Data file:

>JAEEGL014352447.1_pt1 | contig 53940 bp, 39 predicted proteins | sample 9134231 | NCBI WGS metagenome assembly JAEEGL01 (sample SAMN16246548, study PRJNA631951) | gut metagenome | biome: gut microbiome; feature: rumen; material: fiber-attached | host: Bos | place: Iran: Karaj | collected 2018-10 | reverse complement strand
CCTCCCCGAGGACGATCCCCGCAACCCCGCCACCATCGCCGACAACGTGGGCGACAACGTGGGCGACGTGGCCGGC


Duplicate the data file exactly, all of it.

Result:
>JAEEGL014352447.1_pt1 | contig 53940 bp, 39 predicted proteins | sample 9134231 | NCBI WGS metagenome assembly JAEEGL01 (sample SAMN16246548, study PRJNA631951) | gut metagenome | biome: gut microbiome; feature: rumen; material: fiber-attached | host: Bos | place: Iran: Karaj | collected 2018-10 | reverse complement strand
CCTCCCCGAGGACGATCCCCGCAACCCCGCCACCATCGCCGACAACGTGGGCGACAACGTGGGCGACGTGGCCGGC